Precarious ecosystem of New Zealand plants atop 800-year-old Rimu

From a pesky but pretty weed resident in New Zealand for 50 years (last week's offering), to a towering tree estimated to be 800 years old. This 35-metre-tall Rimu is also home to a forest within the forest.

Rewi Elliot, Manager of Otari-Wilton Bush - where I saw and photographed this Rimu - told me there are likely to be 15-20 different plant species living as epiphytes in this giant conifer. (You can hear Rewi say this, and more, on a ABC RN Blueprint for Living podcast.)

Some, such as an (Astelia-like) Collospermum, are called nest epiphytes because that's what they look like. They have extensive roots systems allowing them to cling to the branches until they eventually fall when they accumulate too much soil and detritis or their roots age and fail. There are also perching lilies, native Pittosporum and many ferns as well as uncounted lichens, mosses and algae.

The Rimu (or Red Pine), Dacrydium cupressinum, is an emergent forest tree in the podocarp family, a kind of conifer. There are about 20 species of Dacrydium, found from New Zealand up into subtropical South-east Asia; from fossils we know the genus once grew in New South Wales and Victoria.

Rimu trees are either male or female, with cones of both sexes less than a centimetre long. The foilage is distinctly drooping, although slightly less pendulous in the branches of this younger specimen elsewhere in Otari-Wilton Bush.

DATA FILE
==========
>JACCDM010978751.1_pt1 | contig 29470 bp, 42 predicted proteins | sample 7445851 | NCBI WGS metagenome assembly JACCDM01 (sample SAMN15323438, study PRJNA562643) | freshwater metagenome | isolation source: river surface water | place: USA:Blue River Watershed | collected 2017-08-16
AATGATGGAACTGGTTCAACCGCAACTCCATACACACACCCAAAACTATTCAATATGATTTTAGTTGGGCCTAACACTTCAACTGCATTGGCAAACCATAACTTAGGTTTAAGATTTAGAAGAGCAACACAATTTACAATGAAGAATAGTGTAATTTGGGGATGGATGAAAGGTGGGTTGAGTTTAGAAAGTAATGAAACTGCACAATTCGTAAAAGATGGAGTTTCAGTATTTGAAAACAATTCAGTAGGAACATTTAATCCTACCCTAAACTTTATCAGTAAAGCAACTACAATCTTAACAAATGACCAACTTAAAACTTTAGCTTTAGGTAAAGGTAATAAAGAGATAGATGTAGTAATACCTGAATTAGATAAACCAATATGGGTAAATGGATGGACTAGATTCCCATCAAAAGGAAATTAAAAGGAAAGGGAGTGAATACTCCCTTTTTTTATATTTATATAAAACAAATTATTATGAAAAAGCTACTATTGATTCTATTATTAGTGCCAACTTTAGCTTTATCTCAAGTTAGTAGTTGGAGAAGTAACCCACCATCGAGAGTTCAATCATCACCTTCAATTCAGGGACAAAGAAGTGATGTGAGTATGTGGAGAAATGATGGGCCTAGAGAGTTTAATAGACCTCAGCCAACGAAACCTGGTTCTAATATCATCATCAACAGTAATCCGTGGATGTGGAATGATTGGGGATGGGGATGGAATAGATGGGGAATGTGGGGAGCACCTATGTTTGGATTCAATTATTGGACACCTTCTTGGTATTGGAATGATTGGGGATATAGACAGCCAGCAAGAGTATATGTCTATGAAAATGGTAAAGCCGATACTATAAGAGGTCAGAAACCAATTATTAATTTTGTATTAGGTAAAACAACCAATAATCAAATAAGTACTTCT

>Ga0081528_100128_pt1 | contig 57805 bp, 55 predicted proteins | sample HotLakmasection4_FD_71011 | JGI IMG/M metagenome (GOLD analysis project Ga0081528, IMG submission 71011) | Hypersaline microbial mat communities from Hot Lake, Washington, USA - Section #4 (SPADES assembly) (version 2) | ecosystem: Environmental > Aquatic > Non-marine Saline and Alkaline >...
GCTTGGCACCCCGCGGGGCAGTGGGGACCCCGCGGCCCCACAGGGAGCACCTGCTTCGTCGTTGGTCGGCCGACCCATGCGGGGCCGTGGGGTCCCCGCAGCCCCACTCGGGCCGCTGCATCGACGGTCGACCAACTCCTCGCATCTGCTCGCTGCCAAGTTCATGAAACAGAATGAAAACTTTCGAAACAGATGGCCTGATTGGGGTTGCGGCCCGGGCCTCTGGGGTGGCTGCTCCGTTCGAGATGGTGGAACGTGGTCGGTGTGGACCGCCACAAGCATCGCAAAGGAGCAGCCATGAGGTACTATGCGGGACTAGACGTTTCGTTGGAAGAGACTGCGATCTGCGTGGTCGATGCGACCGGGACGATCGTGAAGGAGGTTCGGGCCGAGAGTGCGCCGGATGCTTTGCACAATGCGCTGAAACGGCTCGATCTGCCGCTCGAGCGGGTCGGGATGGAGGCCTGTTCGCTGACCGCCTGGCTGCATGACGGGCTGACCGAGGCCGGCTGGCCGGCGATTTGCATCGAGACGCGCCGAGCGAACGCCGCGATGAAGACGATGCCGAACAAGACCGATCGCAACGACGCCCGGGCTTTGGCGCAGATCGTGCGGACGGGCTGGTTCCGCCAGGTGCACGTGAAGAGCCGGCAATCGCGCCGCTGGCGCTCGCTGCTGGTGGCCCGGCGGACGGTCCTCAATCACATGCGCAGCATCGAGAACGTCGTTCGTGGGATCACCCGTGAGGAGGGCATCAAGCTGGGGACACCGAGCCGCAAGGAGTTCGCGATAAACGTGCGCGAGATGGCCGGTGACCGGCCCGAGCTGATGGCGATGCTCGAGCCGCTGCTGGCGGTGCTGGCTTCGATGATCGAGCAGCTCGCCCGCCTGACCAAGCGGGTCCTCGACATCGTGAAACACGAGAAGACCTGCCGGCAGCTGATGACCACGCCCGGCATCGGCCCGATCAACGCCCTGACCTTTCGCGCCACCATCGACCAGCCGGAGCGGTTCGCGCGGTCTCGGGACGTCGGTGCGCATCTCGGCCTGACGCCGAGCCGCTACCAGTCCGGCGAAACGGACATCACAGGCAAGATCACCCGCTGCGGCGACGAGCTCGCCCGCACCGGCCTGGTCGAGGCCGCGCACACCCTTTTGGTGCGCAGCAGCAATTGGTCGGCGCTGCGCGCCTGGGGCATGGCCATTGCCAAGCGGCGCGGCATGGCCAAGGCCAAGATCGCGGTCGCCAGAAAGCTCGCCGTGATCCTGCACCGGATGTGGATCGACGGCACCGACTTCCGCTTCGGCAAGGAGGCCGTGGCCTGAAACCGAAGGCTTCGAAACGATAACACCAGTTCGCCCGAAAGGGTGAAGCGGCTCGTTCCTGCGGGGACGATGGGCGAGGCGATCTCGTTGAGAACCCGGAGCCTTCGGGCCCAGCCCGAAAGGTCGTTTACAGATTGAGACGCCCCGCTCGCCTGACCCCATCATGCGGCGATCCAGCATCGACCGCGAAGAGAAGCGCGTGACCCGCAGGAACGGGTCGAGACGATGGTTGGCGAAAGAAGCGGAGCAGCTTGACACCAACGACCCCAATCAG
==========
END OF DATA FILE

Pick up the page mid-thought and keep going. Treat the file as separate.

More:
It is not common today because it was harvested for timber up until the 1950s. In fact is was in great demand just after the Second World War due to the demand for new housing. You can still find it as floor boards in older homes, or recycled in sought-after furniture.

Maggy Wassilieff, in Te Ara: The Encyclopaedia of New Zealand, describes the Rimu as New Zealand's most common and widely distributed conifer. Yet is survives today only in nature reserves and some carefully managed private land.

There aren't any trees reaching 60 metres as they did, apparently, back in the day. On good soil, Massilieff says the Rimu can reach 50 metres high; Rewi Elliot reckoned just over 30 metres is as much as you could expect on the less productive soils around Wellington. In Australia, planted specimens have so far reached only 16 metres.

While Wassilieff says the Rimu 'can live for more than 1,000 years', she adds that 'a life-span of 550–650 years is more common, as old trees become susceptible to uprooting in strong winds'. And the winds around Wellington are notorious persistent and strong.

Still, my Royal Botanic Gardens Victoria colleague Chris Russell took an alternative field excursion the day I saw my Rimu, reporting back to me that he got to see one not far from Wellington that was 1500 years old. That's the way it is with old things - there is always another just a bit older, or purported to be so.

In any case, the bigger and older the Rimu, the more opportunities for other plants to hitch a place to live. We have two moderately mature specimens in our New Zealand collection at Melbourne Gardens. This one is out in the open, in Southern Lawn, the other among divaricating shrubs and other plants from New Zealand in a nearby garden bed.

If they survive the changes in our climate over coming years - drying and warming - I think curator Kate has plans to adorn them with a few New Zealand epiphytes. So in a few hundred years, the upper branches might look like this...